Isabella made the front page of the Bury Free Press in September 2011 in an article about her living with Tay-Sachs disease.

If you click on the image of the article below you will be able to read the entire story. We have added a few quotes from the interview at the bottom of the page.

The article

In the article we talked about how Isabella was diagnosed with Tay-Sachs in March 2011.

    In March, Isabella, from Thetford, was diagnosed with Tay-Sachs disease, a rare genetic disorder which affects around one in 360,000 births a year in the UK – only one or two children. Life expectancy for sufferers is four years of age and, before death, mental and physical abilities deteriorate rapidly.

    This time last year, Isabella was living what Deborah calls ‘a perfectly normal life’ – playgroup, children’s television, dinner, bath and bed. She developed like any other 18-month-old, able to toddle from mum to dad and beginning to find her own voice. If anything, she was progressing ahead of time.

    It was at that point that Deborah noticed that her daughter’s unsteady steps were not improving and after seeking advice from everyone from their GP to a neurologist, they were told that eye tests revealed a cherry-red spot on her retina – a key symptom of Tay-Sachs. Deborah’s own research told her the extent of her daughter’s condition.

We explained how we are coping with the news since Isabella’s diagnosis and how we are filling our days with lots of activities.

    But Isabella is happy, and while she is happy Deborah and James feel compelled to make the most of what time she has left.

    “We tried to do a lot this buy flagyl online summer because there is much more scope to do things and we don’t know where we’ll be next summer.

    “The next big thing will be her birthday party in December, which we’ve just started planning, because she’s never had one before.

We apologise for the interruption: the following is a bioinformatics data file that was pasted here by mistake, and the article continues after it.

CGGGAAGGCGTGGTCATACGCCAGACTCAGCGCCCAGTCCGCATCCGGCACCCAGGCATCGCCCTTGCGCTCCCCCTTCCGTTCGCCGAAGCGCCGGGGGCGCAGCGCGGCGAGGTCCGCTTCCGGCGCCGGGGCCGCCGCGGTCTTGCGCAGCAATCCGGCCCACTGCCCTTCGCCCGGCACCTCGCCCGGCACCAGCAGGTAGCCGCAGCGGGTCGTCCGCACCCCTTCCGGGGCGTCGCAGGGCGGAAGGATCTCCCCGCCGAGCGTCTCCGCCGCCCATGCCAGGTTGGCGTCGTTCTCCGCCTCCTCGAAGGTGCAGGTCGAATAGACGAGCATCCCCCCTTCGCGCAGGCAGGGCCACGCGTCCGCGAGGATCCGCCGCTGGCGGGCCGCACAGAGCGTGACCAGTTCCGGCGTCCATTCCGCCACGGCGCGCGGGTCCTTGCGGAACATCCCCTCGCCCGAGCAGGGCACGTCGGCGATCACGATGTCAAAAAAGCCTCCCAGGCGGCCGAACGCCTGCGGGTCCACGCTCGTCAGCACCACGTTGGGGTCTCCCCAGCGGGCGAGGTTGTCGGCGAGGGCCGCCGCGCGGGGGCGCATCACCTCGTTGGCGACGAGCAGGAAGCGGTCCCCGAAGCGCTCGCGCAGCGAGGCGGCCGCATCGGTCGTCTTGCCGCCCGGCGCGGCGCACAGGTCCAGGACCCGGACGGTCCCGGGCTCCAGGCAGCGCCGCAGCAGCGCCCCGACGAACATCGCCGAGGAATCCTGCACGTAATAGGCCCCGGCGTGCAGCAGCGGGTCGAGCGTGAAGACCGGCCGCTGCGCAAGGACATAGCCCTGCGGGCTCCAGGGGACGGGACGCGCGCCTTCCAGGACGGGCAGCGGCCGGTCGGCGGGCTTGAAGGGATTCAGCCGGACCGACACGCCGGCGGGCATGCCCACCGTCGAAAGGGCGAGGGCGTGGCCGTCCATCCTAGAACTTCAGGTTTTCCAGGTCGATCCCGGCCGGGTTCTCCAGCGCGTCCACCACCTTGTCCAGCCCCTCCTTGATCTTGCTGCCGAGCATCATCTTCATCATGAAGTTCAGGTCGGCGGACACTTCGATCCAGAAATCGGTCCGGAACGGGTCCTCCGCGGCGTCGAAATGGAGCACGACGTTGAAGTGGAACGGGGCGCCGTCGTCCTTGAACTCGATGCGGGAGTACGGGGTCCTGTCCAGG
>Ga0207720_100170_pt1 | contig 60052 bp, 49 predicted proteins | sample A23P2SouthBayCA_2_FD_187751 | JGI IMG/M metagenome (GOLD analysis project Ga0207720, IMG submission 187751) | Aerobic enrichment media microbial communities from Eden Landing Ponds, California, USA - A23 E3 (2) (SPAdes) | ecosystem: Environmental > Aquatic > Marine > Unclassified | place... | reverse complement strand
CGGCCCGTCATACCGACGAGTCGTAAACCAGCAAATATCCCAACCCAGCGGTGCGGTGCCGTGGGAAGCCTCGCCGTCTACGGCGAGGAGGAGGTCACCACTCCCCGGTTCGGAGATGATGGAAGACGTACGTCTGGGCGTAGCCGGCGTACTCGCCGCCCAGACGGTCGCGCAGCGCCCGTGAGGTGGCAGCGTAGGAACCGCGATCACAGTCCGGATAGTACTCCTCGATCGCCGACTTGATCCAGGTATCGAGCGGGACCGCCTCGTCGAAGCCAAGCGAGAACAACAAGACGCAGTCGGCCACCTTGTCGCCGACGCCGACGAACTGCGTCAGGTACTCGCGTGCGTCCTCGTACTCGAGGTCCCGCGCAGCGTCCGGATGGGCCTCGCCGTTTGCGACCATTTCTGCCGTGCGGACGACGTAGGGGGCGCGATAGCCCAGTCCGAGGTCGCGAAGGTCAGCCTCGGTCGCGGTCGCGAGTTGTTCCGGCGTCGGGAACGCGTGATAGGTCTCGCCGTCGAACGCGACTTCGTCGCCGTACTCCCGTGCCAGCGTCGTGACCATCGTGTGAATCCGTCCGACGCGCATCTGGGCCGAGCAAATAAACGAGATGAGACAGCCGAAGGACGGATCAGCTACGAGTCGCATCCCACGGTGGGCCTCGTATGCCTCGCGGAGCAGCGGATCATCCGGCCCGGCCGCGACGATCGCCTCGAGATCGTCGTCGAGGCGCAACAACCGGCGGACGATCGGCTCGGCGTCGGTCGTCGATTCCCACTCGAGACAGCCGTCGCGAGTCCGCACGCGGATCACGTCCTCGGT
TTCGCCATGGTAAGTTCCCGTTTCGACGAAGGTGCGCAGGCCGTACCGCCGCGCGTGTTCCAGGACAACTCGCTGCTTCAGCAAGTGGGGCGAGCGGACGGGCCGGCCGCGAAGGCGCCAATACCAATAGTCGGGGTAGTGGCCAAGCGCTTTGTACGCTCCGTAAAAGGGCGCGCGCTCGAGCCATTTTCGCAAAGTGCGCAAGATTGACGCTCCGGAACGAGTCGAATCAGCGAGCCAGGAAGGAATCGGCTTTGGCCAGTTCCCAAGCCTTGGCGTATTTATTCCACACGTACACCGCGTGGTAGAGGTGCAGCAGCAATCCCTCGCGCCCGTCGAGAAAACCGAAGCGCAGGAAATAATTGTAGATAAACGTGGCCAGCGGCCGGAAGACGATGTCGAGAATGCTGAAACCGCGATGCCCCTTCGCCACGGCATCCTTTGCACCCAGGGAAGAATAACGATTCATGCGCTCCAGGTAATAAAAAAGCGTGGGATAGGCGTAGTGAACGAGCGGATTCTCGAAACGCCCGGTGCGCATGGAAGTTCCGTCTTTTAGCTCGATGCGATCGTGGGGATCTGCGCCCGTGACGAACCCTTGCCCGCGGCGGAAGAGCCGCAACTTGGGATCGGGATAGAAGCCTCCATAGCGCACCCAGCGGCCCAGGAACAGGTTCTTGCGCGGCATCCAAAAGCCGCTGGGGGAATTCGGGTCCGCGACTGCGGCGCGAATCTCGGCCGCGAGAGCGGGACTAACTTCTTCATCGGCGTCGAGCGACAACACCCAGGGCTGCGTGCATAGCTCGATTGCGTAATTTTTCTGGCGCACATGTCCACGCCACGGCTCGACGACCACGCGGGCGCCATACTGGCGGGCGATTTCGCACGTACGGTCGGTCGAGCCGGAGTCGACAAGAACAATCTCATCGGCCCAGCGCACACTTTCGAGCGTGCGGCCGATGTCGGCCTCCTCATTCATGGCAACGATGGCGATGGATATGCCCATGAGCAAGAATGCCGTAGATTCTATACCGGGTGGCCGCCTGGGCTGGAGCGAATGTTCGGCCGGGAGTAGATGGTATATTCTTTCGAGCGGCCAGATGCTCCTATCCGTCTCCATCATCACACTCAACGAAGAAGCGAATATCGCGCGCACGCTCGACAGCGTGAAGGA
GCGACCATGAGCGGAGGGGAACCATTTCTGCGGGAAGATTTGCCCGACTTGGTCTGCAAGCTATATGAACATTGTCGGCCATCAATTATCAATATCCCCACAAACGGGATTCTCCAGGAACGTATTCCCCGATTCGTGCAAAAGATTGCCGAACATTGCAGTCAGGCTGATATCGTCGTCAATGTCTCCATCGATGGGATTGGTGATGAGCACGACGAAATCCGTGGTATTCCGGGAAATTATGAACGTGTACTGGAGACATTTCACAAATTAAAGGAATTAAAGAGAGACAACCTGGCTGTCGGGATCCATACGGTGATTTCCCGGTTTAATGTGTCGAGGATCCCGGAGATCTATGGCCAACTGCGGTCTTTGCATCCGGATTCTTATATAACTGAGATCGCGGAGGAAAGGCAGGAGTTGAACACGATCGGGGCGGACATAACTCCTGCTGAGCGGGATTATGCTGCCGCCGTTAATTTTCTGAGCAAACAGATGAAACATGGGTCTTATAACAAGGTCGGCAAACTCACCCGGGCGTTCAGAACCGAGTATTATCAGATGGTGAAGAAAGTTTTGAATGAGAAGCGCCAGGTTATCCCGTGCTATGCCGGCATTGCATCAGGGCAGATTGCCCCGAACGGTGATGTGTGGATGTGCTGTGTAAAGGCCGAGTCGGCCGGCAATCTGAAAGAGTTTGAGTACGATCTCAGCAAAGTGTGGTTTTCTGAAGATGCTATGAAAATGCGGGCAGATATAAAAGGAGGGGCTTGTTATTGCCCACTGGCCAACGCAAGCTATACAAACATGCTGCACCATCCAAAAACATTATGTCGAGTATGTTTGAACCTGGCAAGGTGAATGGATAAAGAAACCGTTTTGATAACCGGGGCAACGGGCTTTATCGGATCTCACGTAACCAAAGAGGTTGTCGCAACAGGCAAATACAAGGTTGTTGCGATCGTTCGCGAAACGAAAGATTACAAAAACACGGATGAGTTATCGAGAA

“In general day to day life you might think about doing something and then six months later get round to it. Now, if we think of something we want to do we get on and do it as soon as possible because we don’t have any time to lose.”

    Despite her positivity, Deborah knows there is only one outcome to their situation. Now her and James’ future is set on helping those who find themselves in the same nightmare.

We also talked about THE CATS FOUNDATION and the role it plays in raising awareness about Tay-Sachs and the support they provide.

    Aside from linking up with fellow Tay-Sachs families, Deborah wants to raise awareness and provide support through the Cure and Action for Tay-Sachs Foundation (CATS).

    “Part of the charity is to help families going through it. When people have received a diagnosis there’s not a lot out there but with this charity at least there are some people in this country who can help.

    “We also want to raise money so that research can continue, especially clinical trials.”

    Isabella is not aware of her condition or fate. Her life has changed immeasurably already, and will change much more in the coming years. For the Alfords, living for the day is a priority, not a cliche.

We would like to thank everyone who has read the article and raising awareness about Tay-Sachs. Finally, we would like to thank the Bury Free Press for producing the article.